||Obscured By The Incessant Noise Of One's Life
|| 7:08 am EDT, Mar 27, 2012
Ed Rosenthal, as told to Matthew Segal:
There's an openness to the desert that is just wonderful. It lets you focus on what matters in life. There are no real estate deals going on. You are alone with yourself, and there's a spirit of the desert -- an energy you don't find elsewhere.
I felt completely alone.
I could see the canopy of the jungle spinning towards me. Then I lost consciousness and remember nothing of the impact. Later I learned that the plane had broken into pieces about two miles above the ground.
I woke the next day and looked up into the canopy. The first thought I had was: "I survived an air crash."
I shouted out for my mother in but I only heard the sounds of the jungle. I was completely alone.
There were mountains in every direction. Mountains she had climbed. Mountains that had stolen the lives of her friends and nearly claimed hers too. But never had she invested so much in a mountain as the one under her boots at last.
Danger was a constant companion. Of course there was the possibility of being attacked by Flecheiros, but even greater hazards lay in the journey itself. This was highly jagged terrain incised by innumerable creeks with vertical banks that had to be scaled or slithered down (up to twenty-five in a day's march). Never mind the snakes and jaguars; these are much overrated. The real danger was that of slipping and breaking a limb or falling and being impaled on the Punji sticks left by the machete-wielding trailblazers at the front of the line.
On a lengthy expedition of this kind, food supplies are a critical issue, not simply for energy but for morale. No one can carry fifty days' rations on top of a hammock, clothing, and other essential equipment. Daily hunting made up the shortfall. Naturally, returns were better on some days than others. There were many days when the hunters could bag only a few monkeys. A bowl of thin monkey broth simply couldn't compensate for a long day's march and left everyone in a sullen mood.
Some people need to revisit Paris. I am a compulsive returnee to Tibet and Kailash. It is my escape from western civilization and its vulgarity, Berlusconi to Gaga. The four days it takes me, going from a little less than 16,000 feet to 18,600 as I go over the pass, Droelma La, circling the mountain, very slowly, enables me to detach from the octopus grasp of my culture's adhesive attachment to time. It is a meditation trek. It is an attempt to hear whatever I believe is reality, which gets obscured by the incessant noise of one's life.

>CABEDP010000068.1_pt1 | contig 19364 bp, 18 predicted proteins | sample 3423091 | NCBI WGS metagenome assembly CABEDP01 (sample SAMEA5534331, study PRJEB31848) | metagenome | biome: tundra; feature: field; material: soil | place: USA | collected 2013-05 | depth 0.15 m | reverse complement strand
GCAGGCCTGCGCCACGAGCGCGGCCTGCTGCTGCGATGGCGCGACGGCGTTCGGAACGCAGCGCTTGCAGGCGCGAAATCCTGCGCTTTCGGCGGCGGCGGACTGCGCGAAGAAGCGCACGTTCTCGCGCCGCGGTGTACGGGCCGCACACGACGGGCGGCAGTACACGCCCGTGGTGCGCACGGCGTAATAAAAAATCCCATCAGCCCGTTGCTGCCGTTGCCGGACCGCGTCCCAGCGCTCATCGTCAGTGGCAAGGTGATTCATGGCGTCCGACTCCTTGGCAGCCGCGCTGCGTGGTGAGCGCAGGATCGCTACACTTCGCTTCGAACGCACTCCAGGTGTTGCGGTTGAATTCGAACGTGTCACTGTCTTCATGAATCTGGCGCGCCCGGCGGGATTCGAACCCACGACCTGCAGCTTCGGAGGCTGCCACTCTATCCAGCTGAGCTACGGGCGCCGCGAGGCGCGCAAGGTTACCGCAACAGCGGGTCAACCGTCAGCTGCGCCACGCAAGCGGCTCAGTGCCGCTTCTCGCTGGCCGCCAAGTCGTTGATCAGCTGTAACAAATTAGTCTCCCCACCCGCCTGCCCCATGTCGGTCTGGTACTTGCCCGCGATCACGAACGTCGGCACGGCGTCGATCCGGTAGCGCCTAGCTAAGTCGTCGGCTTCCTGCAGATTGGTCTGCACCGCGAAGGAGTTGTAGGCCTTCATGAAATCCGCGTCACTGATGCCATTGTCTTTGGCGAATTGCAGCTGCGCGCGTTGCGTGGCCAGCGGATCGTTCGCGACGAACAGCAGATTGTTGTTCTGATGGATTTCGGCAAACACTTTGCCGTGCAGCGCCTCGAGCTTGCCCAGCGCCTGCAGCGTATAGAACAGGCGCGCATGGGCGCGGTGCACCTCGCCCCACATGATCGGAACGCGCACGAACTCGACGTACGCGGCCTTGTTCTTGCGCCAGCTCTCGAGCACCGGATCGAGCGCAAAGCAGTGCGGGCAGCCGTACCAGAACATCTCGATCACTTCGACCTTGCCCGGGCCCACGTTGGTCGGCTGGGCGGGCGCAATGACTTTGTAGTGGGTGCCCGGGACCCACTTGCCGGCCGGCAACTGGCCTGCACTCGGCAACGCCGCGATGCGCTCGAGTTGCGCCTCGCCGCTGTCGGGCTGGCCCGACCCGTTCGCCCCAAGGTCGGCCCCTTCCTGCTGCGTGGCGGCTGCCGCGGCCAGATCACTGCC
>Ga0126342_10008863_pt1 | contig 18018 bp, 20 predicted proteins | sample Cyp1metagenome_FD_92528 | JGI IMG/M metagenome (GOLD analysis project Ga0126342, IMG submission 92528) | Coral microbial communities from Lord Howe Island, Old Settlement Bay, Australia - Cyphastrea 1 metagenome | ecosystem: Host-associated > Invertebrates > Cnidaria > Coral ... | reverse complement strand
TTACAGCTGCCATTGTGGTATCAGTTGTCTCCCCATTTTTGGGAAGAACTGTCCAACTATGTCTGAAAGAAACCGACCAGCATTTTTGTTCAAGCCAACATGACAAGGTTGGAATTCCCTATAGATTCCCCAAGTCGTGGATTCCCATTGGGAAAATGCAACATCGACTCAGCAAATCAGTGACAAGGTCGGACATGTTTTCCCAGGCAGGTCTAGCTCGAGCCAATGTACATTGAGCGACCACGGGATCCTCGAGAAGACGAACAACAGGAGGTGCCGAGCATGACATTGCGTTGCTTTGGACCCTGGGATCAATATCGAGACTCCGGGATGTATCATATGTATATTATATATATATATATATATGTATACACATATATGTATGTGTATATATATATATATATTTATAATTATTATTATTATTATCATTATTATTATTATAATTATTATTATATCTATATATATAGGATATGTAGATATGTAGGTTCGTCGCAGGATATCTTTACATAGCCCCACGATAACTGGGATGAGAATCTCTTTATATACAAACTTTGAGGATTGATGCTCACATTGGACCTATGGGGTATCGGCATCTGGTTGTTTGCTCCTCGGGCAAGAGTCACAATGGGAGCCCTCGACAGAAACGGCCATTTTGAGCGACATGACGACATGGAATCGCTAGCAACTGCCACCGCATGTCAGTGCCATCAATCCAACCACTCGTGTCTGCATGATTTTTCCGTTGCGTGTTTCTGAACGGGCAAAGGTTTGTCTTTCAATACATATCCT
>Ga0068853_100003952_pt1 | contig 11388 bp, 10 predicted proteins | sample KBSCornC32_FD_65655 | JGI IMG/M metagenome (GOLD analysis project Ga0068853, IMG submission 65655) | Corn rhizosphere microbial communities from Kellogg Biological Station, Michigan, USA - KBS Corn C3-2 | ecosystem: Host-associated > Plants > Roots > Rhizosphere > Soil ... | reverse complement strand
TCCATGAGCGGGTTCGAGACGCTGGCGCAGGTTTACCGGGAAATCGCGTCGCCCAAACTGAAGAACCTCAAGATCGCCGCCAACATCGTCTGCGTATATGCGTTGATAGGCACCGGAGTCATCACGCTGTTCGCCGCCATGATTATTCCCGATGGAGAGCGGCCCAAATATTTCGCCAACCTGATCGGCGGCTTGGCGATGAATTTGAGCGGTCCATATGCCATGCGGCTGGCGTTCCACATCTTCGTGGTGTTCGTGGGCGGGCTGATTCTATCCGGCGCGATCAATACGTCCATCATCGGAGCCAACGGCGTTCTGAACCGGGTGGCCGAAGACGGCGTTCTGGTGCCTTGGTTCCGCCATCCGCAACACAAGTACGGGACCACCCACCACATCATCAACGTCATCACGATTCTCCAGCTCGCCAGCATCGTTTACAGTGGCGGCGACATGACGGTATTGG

The scenery was overwhelmingly beautiful as we walked between turreted cliffs, passing white streamers of waterfalls and boulders patched with orange and green lichens. Looking at a photograph of the Horsehead Nebula, swimming in its ocean of dust and gases, I have an appropriate sense of my size in the universe. The landscape of Tibet has the same effect on me. We passed a young woman on her own, very pretty, prostrating her way along the path, a major endeavor that could certainly take her several weeks. When you do prostrations around anything sacred, you walk from where your feet are at the end of the prostration to where your head just was -- in other words, your height -- and then do the next prostration. It pays to be tall.
||Taking the Great American Roadtrip
|| 5:15 pm EDT, Aug 30, 2009
Travel is mostly about dreams--dreaming of landscapes or cities, imagining yourself in them, murmuring the bewitching place names, and then finding a way to make the dream come true. The dream can also be one that involves hardship, slogging through a forest, paddling down a river, confronting suspicious people, living in a hostile place, testing your adaptability, hoping for some sort of revelation.
Ten days into my road trip I began wondering if I were perhaps pushing it a little too hard. But wasn't the whole point to keep going down the proud highway? The thrill is in the moving, gaining ground, watching the landscape change, stopping on impulse.